HERMITAGE — Valley businesses that need some extra funds for an expansion or a relocation could have a new loan opportunity later this year.

Hermitage Board of Commissioners President William Moder said the Shenango Valley Enterprise Zone has decided to expand its boundaries for loan opportunities.

So far the enterprise zone has issued two loans, one for $250,000 and a second for $187,000. However, the enterprise zone loan program still has about $2 million available for loans, said Moder, who represents Hermitage on the enterprise zone and is chairman of its loan committee.

The Shenango Valley Enterprise Zone includes representatives from Sharon, Farrell, Hermitage, Sharpsville, Wheatland and Greenville. An enterprise zone is a designated area where a government entity uses incentives — including tax breaks or, as with the Shenango Valley Enterprise Zone, low-interest loans — to encourage investment in neighborhoods or municipalities that might not traditionally attract businesses.

Some of the municipalities, such as Sharpsville and Farrell, are completely within the zone, but Moder said others, like Hermitage, have portions that are within city limits but outside the zone’s boundary. Under the proposal, the enterprise zone would include all of every municipality member.

In Hermitage, one boundary runs up East State Street to Keel Ridge Road, leaving swaths of territory past Keel Ridge Road outside of the zone. Shenango Valley Enterprise Coordinator Jim Cardamon said other municipalities in the municipalities have similar issues.

In previous years, businesses have reached out to the enterprise zone to ask about loan opportunities, only to find out they were in a participating municipality but not in the correct zone. In one particular instance, a business wanted to relocate across a street but couldn’t apply for a loan because the street itself was the boundary, Cardamon said.

“I have had phone calls where someone was thinking of locating here or there,” Cardamon said. “And I look at the map and have to tell them, ‘that’s on the wrong side of the street.”

The majority of the enterprise zone’s loans are typically granted to manufacturers, with the enterprise zone’s lower interest rates compared to other lenders something that is often attractive to manufacturers due to the costs in acquiring property and buildings, and the necessary equipment investment, enterprise zone President Brent Ward said.

That was how Ward discovered the program — when he applied for a loan to his own company, Integrated Fabrication and Machine Inc., back in 2000.

“It’s typically a significant investment for a company or someone,” he said.

Private loan interest rates have been lower over the last few years. Ward said that means fewer people have applied for loans through the enterprise zone. 

Increasing the boundaries of the enterprise zone will not only improve accessibility in terms of geography, but it will hopefully spread awareness of the enterprise zone’s loan program to more prospective businesses, Ward said.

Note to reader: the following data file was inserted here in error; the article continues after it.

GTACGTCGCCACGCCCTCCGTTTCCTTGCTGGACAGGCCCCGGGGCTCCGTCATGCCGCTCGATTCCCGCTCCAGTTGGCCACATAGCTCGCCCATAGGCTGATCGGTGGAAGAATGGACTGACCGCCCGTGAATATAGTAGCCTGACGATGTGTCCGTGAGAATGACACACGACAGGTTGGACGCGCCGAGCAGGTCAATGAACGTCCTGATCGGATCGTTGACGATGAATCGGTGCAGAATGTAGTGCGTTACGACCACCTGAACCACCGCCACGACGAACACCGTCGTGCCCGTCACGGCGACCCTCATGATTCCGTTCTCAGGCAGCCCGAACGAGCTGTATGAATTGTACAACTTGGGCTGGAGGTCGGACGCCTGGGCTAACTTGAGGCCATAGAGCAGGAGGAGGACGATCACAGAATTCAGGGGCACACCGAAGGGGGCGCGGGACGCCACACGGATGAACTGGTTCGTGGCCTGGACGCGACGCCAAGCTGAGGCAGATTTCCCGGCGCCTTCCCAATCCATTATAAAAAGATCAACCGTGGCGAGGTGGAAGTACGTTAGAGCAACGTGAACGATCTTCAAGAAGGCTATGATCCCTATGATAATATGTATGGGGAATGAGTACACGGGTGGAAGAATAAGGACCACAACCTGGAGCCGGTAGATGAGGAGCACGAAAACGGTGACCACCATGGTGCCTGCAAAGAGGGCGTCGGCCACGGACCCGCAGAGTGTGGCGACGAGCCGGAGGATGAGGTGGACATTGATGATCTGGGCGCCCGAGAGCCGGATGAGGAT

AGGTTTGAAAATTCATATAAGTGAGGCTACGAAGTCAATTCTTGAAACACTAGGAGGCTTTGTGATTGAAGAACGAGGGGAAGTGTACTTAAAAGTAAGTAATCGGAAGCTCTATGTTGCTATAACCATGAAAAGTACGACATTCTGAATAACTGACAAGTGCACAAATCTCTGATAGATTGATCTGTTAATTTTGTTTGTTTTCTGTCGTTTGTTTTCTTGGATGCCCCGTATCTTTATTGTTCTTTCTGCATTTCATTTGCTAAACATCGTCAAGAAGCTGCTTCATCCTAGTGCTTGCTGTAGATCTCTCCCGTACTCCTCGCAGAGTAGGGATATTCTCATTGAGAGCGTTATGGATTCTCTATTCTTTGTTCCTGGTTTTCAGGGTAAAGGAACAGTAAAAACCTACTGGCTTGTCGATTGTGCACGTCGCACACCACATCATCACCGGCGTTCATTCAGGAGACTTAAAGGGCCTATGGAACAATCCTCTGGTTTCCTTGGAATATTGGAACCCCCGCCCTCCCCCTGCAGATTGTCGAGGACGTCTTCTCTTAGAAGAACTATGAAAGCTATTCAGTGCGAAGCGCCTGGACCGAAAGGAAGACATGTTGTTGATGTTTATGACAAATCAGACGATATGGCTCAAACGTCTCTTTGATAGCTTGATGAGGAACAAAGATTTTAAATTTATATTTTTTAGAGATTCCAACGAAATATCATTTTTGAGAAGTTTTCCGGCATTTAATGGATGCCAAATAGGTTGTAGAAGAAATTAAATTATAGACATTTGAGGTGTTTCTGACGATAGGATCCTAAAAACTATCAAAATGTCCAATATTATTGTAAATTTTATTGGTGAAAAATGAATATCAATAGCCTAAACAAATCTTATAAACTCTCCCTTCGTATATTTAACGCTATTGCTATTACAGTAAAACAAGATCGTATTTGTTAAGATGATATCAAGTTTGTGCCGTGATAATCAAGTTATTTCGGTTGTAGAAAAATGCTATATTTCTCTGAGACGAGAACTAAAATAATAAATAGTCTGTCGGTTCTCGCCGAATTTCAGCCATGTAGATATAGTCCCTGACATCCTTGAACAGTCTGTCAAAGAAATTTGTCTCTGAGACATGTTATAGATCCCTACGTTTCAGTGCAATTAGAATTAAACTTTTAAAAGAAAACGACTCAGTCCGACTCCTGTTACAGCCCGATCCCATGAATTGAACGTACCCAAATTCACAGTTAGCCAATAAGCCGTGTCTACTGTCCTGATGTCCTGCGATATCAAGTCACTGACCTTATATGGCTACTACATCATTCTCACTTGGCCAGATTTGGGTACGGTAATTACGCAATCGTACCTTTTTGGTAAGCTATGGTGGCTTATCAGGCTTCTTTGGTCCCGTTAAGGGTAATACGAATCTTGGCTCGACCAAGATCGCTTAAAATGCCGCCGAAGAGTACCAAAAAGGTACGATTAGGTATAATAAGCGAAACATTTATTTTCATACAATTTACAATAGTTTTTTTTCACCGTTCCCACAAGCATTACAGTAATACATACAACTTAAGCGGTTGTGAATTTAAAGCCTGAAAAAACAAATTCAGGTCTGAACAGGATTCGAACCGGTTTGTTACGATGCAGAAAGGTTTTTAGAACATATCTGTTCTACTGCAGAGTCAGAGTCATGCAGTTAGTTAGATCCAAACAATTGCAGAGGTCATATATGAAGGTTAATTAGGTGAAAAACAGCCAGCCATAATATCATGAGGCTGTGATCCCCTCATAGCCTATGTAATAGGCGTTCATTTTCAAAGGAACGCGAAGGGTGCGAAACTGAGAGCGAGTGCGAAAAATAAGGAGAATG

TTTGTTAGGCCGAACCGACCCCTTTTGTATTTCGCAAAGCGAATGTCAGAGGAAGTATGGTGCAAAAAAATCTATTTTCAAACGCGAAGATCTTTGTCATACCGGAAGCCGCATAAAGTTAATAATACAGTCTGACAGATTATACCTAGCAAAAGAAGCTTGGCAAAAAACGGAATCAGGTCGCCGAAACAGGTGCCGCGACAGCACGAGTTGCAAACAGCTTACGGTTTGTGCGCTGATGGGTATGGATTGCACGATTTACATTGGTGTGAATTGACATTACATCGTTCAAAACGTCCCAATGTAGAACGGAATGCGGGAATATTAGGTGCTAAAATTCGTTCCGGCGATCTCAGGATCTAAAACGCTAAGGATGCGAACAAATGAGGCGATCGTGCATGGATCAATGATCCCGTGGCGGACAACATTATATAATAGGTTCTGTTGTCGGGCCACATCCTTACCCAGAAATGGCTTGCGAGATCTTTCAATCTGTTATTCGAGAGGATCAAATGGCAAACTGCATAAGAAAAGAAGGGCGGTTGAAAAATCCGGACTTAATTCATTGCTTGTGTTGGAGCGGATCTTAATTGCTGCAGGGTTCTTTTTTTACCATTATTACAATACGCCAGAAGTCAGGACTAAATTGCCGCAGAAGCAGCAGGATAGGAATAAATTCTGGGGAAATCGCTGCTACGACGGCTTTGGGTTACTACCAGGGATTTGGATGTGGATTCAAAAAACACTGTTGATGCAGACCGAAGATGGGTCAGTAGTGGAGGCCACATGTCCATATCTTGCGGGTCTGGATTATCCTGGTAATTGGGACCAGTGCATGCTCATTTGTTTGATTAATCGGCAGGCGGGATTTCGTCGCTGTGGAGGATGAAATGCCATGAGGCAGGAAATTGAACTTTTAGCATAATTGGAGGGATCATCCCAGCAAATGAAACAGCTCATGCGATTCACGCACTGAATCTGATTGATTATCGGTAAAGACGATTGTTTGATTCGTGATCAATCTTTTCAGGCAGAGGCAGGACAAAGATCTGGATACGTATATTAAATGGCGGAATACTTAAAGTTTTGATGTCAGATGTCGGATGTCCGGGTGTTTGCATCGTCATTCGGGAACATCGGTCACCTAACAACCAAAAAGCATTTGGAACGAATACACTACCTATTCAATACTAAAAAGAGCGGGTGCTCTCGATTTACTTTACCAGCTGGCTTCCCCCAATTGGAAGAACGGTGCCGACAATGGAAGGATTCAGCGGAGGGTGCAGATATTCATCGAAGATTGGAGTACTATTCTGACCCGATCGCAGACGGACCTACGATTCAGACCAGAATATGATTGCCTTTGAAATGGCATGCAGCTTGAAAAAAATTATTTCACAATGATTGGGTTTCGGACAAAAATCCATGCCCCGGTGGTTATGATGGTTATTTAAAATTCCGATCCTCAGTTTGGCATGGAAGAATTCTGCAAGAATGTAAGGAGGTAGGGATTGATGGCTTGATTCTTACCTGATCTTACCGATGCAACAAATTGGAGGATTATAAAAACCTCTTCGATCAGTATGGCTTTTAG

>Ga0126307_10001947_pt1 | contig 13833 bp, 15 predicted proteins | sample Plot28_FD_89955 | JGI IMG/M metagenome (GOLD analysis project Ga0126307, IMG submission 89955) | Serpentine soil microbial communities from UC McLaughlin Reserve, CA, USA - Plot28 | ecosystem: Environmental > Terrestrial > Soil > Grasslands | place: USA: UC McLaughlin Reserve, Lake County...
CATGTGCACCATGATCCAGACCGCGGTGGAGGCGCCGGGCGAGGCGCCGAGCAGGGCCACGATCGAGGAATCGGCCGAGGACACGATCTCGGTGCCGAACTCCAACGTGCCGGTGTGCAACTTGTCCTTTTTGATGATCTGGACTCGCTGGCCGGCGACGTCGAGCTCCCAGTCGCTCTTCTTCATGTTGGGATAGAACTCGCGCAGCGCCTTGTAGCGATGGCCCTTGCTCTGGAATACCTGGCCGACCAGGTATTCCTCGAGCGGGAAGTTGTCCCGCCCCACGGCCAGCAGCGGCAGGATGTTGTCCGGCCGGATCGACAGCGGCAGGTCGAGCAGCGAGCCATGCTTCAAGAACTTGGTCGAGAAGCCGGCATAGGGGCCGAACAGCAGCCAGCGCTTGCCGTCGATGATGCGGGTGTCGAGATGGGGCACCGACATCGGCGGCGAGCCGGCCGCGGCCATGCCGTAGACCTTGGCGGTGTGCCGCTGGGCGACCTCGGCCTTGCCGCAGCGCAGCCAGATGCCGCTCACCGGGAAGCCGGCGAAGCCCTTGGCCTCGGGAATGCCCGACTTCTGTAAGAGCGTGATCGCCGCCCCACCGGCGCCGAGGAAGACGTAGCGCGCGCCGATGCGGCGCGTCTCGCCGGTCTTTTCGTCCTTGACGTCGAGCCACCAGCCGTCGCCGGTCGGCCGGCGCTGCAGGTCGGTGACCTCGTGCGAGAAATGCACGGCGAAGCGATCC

“Not only is it easy to deal with prospective clients, but it’ll be easier to expand because if someone’s in one of those six member communities, we won’t even have to look at a map,” he said.

Typically the enterprise zone issues about two or three loans a year, sometimes partnering with agencies like Penn-Northwest Development Corp. and banks or municipalities such as Hermitage or Farrell that have their own revolving loan fund programs. This allows businesses to potentially receive financial support from three agencies while filling out only one application, Moder said.

“We try to make it user-friendly for the borrower,” Moder said.

Past loans to local businesses have been largely successful over the years. In response to the COVID-19 pandemic, the enterprise zone sent out more than 20 letters to clients offering a three-month hiatus from loan payments — with only about four taking advantage of the offer. Cardamon said that suggested the other businesses must be doing well enough financially to weather the pandemic.

But he said the repayment break could have been a lifesaver to the four companies that needed it.

“Businesses were suffering through no fault of their own, and we felt it was the right thing to do,” he said.

The zone administrators are preparing a resolution for mailing to each municipality’s representatives within the next week. Cardamon said he could answer any questions about the proposal before a vote.

At least five of the zone’s six communities must approve the resolution for it to go into effect. Moder said the Hermitage Board of Commissioners are expected to vote on the resolution in November.

The resolution requires five of the six communities to approve it, with the Hermitage Board of Commissioners expected to vote on the resolution at their meeting in November, Moder said.

Like David L. Dye on Facebook or email him at ddye@sharonherald.com.

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